Tenants say no to retender of White Marl business complex
Tenants at the White Marl Small Business Industrial Complex in St Catherine are resisting a recommendation for a retendering of bids after the National Integrity Commission (NIC) reportedly halted the hotly debated divestment of the facility.
The small-business owners argue that they should be given first right of refusal because they were at a competitive disadvantage to co-bidder LASCO, which is owned by tycoon Lascelles Chin.
The tenants have restarted their campaign for the Factories Corporation (FCJ), owner of the complex, to abandon its efforts to sell the property on the open market, saying that the decision vindicated their original claim that the initial bid process was not transparent.
Alrick Robinson, of Integrated Chemicals, told The Gleaner that the tenants are calling for Sammy’s Shoes, a more than 40-year tenant at the premises, to be given first bite, backed by capitalisation from other businesses there.
“We (Sammy’s) should be given the first right of refusal.
“His tender was not accepted, and from what we can see, the tender was the best tender,” Robinson claimed, without providing details of the offer.
Major manufacturing outfit LASCO also entered a bid, The Gleaner understands.
“If they retender, then LASCO would know where they should position themselves and we can’t tender or compete with LASCO,” Robinson said.
Executive director of the Integrity Commission, Colonel Daniel Pryce, said that questions relating to the latest developments would be better suited for the FCJ.
“Ask the FCJ. They are the ones who manage that,” Pryce said, before asking The Gleaner to give him a callback on Tuesday.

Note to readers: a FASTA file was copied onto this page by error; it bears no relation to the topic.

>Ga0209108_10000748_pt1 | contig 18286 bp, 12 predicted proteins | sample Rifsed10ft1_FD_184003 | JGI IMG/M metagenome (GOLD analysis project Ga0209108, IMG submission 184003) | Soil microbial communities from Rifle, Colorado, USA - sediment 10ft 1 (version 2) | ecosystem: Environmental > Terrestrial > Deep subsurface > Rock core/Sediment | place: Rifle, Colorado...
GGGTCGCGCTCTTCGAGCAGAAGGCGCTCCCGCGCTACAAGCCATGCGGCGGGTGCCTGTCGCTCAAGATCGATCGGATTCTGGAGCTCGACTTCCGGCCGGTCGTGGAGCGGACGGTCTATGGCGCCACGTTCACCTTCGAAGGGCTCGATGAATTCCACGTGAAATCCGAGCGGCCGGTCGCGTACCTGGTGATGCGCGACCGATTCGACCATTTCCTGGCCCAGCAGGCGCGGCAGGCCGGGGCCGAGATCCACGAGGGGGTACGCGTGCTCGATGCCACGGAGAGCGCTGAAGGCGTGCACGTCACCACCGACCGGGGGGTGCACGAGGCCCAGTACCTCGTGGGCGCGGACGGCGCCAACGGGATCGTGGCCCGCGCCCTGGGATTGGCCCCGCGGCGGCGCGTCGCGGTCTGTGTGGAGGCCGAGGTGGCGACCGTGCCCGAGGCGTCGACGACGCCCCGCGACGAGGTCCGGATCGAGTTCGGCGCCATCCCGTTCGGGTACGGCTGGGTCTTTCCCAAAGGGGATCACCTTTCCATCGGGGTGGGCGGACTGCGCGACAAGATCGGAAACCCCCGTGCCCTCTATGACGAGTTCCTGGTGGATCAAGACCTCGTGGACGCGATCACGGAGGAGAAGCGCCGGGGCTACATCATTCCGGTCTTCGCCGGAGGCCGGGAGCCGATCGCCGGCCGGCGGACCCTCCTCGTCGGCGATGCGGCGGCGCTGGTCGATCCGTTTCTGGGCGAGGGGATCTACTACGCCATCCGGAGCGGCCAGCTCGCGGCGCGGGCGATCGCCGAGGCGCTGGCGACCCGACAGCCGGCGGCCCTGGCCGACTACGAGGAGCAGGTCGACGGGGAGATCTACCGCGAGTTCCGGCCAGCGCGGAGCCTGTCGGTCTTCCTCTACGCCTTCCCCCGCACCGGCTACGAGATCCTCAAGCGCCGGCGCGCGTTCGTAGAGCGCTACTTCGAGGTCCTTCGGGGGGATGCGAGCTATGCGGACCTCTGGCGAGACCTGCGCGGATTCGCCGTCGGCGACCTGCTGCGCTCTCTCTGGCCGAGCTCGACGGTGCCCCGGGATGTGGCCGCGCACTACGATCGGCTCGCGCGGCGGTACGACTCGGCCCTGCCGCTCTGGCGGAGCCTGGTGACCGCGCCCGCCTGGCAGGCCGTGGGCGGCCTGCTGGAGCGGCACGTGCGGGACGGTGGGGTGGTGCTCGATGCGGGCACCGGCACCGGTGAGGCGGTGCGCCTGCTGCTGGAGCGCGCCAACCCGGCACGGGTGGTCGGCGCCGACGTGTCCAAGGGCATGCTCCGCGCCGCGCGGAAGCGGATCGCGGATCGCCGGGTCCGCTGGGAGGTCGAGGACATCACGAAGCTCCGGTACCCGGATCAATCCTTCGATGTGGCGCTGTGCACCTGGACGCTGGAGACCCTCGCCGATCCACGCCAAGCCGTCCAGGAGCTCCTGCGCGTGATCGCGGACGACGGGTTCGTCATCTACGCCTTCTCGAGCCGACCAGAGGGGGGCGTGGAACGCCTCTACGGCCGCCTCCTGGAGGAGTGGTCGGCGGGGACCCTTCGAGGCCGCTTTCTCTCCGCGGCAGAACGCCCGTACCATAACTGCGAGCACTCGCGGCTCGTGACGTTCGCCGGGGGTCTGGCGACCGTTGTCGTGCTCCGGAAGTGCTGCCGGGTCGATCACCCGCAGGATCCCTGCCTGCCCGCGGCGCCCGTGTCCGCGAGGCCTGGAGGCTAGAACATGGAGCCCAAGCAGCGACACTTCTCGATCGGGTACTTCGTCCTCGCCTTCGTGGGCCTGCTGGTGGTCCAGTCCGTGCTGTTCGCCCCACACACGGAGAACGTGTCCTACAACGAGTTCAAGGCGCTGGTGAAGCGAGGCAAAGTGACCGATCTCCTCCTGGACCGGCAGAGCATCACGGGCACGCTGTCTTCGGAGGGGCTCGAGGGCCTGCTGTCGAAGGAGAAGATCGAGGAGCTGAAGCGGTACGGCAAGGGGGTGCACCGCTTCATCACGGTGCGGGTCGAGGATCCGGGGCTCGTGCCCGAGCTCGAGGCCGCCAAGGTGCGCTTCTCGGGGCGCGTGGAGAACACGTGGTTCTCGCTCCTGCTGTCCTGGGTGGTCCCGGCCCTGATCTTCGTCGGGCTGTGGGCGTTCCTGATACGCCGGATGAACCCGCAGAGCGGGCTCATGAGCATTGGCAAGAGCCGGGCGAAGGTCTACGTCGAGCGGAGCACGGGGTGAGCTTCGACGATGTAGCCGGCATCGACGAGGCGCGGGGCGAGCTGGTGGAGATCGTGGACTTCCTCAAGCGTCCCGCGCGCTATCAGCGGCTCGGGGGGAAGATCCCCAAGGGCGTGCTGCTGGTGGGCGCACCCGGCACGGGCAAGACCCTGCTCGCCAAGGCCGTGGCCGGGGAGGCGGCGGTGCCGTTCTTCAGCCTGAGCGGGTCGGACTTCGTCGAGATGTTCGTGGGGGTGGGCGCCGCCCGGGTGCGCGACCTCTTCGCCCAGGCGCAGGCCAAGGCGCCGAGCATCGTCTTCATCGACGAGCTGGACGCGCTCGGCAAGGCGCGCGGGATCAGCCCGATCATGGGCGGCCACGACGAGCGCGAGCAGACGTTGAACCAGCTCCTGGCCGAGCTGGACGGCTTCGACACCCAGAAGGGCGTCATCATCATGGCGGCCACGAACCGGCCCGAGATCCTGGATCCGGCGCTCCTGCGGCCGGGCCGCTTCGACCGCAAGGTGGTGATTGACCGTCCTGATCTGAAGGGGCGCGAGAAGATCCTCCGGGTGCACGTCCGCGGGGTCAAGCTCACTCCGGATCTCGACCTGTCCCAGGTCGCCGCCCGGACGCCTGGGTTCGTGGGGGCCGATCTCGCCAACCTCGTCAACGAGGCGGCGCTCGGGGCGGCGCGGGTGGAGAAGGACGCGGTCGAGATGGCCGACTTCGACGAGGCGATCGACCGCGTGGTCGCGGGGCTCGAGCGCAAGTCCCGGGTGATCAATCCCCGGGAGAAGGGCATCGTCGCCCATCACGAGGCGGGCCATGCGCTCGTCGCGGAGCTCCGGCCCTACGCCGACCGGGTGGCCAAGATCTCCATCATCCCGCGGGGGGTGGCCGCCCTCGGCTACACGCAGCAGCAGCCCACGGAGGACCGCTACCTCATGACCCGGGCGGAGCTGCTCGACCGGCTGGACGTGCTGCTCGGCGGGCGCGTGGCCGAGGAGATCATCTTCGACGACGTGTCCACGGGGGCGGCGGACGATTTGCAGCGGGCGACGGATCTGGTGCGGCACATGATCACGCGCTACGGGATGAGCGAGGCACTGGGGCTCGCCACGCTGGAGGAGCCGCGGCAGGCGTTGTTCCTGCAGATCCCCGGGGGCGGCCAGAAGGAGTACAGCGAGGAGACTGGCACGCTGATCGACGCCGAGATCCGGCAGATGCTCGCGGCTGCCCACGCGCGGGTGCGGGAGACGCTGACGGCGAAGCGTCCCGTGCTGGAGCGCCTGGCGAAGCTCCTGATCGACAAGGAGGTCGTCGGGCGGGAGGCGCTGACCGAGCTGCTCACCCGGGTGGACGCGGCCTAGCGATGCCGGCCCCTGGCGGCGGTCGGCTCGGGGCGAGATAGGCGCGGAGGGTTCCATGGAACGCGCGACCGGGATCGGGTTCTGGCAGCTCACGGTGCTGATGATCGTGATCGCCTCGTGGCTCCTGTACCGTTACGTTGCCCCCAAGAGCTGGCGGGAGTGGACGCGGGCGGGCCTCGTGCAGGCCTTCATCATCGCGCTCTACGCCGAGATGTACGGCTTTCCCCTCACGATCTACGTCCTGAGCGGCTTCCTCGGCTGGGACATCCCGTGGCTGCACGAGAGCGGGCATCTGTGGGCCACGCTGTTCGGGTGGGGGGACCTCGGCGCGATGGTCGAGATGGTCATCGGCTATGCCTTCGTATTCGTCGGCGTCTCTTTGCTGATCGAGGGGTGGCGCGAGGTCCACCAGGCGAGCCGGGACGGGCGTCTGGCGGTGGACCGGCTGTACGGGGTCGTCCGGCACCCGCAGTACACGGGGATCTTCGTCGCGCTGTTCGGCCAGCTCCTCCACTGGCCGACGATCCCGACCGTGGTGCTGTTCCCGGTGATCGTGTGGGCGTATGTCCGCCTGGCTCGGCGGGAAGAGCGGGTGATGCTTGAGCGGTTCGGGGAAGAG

People’s National Party’s (PNP) Shadow Minister of Industry, Competitiveness and Global Logistics, Anthony Hylton, called for due consideration to be given to long-standing tenants who were seeking to purchase the property.
In a press statement yesterday, the PNP said that Hylton, along with spokesperson Imani Duncan-Price, championed the claim of the long-standing tenants at the facility, before Parliament and the Integrity Commission, arguing that the process was biased, lacked transparency, and was contrary to the Government’s stated policy on divesting such assets.
However, in welcoming the decision of the Integrity Commission, the opposition spokesperson said that he was not completely happy.
“The commission’s decision to halt the flawed bid process does not go far enough, as the FCJ is allowed to retender the facility for divestment in circumstances in which details of the original bidding process have been aired publicly, prejudicing the position of the long-standing tenants,” he said.
“Impartial justice requires that the FCJ further halt its attempt to retender the facility and instead invite the only other bidder to negotiate fair and acceptable terms for the divestment of this strategically located asset.”
The shadow minister further expressed the hope that the divestment of the complex to the long-standing tenants would take place, consistent with what he said was settled MSME policy across administrations.